Wednesday, March 16, 2016

Did Paul Just Go All Plato on Me?

In a recent series on this blog (Part I, Part II, Part III), I discussed the fact that Paul's teaching on the resurrection in I Corinthians 15 (See also I Thess. 4 and Rom. 8) does not conform to a platonic worldview with its corresponding dualism of reality (material vs. non-material), and its human dualism (body/flesh vs. soul/spirit).

When, however, one turns to other passages in Paul, it may seem like he does embrace this sort of platonic dualism.  For example, here is what Paul writes in II Corinthians 3:18:
"18 And all of us, with unveiled faces, seeing the glory of the Lord as though reflected in a mirror, are being transformed into the same image from one degree of glory to another; for this comes from the Lord, the Spirit." (NRSV). 
Here, Paul may be opening the door to a human dualism.  In I Cor. 15, transformation is instantaneous at the resurrection.  Here the transformation is gradual and is taking place now.  Is this a "spiritual" or non-material transformation?  Shortly after this verse, II Cor. 4:16 reads:
"16 So we do not lose heart. Even though our outer nature is wasting away, our inner nature is being renewed day by day." (NRSV).  
This verse seems to be even more clearly embracing a platonic dualism, expressed here by the terms "outer nature" and "inner nature." Paul goes on to write in II Cor. 4:18:
 "18 because we look not at what can be seen but at what cannot be seen; for what can be seen is temporary, but what cannot be seen is eternal." (NRSV).
And here we might have an embrace of  platonic dualism of the material vs. non-material.  As I continue to read E. P. Sanders' latest work on Paul, I found his comments on these verses informative.  Here is what he has to say about II Cor. 4:18:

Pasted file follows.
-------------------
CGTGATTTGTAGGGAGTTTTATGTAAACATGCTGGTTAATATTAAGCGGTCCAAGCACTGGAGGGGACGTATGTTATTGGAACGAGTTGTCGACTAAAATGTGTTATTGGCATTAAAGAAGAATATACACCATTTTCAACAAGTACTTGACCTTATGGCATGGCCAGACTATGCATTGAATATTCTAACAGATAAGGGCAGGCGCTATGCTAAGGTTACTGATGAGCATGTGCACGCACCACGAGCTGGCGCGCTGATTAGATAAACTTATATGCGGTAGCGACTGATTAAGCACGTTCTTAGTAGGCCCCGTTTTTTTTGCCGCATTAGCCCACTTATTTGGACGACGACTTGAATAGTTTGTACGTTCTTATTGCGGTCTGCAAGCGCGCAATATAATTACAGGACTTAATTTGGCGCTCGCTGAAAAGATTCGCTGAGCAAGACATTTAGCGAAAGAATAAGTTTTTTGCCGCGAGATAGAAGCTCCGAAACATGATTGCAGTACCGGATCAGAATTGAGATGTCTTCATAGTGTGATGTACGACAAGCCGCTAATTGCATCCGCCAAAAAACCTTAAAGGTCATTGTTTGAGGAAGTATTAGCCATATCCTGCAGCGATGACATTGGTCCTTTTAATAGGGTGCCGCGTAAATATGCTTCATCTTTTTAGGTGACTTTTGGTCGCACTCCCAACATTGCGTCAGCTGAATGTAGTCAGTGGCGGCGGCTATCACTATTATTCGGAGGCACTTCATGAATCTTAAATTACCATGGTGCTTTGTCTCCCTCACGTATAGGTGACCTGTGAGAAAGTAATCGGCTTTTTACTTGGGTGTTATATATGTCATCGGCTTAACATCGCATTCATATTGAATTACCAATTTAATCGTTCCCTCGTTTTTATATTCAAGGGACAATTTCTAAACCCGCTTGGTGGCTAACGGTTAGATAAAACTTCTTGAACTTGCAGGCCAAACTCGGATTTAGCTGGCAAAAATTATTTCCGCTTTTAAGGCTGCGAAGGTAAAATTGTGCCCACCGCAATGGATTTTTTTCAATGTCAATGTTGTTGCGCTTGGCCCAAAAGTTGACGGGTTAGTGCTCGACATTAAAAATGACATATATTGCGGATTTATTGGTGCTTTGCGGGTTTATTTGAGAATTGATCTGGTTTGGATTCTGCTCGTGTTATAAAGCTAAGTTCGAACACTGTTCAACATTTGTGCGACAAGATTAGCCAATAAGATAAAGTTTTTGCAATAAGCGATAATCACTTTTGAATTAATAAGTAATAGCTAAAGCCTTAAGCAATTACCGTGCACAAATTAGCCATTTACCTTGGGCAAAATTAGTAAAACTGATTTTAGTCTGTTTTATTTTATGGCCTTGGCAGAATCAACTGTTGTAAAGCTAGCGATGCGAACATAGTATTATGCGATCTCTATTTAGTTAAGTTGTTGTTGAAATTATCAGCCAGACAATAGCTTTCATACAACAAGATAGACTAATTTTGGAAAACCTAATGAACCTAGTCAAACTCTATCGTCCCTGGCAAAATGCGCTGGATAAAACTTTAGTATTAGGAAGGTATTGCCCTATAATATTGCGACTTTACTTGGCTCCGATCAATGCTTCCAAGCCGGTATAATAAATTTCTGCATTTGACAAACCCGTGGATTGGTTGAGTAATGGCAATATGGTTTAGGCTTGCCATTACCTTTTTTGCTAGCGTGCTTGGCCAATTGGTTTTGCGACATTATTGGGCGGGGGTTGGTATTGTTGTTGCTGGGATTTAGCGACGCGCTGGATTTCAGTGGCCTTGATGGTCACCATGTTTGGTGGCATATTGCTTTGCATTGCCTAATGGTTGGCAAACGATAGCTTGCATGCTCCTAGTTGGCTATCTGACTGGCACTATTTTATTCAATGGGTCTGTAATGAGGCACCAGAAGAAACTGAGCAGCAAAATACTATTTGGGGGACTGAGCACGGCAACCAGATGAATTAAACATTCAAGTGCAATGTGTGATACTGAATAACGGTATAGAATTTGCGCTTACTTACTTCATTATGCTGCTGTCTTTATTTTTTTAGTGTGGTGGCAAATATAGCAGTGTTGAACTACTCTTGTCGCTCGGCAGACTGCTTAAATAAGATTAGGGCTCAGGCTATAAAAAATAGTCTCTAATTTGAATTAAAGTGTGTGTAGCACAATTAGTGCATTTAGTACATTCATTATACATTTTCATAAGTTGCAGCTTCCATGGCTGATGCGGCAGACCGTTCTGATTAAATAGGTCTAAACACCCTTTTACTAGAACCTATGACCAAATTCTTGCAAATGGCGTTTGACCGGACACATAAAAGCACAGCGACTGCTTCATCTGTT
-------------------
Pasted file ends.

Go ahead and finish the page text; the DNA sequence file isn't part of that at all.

"This sentence constitutes what I call 'Paul's most platonic moment': Platonic theory held that the eternal 'forms' are real, while their 'shadows' or 'imitations,' which are perceived by the human senses, are not real.  What can destroyed is not real, what is real cannot be destroyed. Again, this suggests body/soul dualism." (emphasis original)(E. P. Sanders, Paul: The Apostle's Life, Letters, and Thought, (Minneapolis: Fortress, 2015), 411). 
Add to these verses in II Corinthians Paul's words from Phillipians 1:21-23 which read:
"21 For to me, living is Christ and dying is gain. 22 If I am to live in the flesh, that means fruitful labor for me; and I do not know which I prefer. 23 I am hard pressed between the two: my desire is to depart and be with Christ, for that is far better;" (NRSV). 
Here, what is it that departs to be with Christ?  Is it Paul's immortal (platonic) soul?  And what is it departing? The body?  It appears, if you read these verses that between the writing of I Corinthians, which clearly battled against a platonic worldview, and the writing of II Corinthians and Philippians, that Paul has changed his mind and embraced a platonic worldview.  I (and Sanders) will have more to say on this in future posts, but for now, what do you think?


  1. I don't think I know enough to think anything, since I'm almost completely unfamiliar with the Bible (I've read most of the Old Testament 'historical' books, but not much more, and I certainly haven't analyzed them in any way.)

    I certainly think it's possible that Paul changed his mind... although in that case you might think he'd mention the fact. On the other hand (the other, other hand) I suppose such a mention could have been lost or suppressed by later editors.

    I'll be interested to read your next post on the topic.

  2. David,
    Thanks for the comment. I will have a follow up post, but right now my writing attention is focused elsewhere as I try and wrap up the semester. I hope to get to the follow up post by the end of April. Thanks for your patience.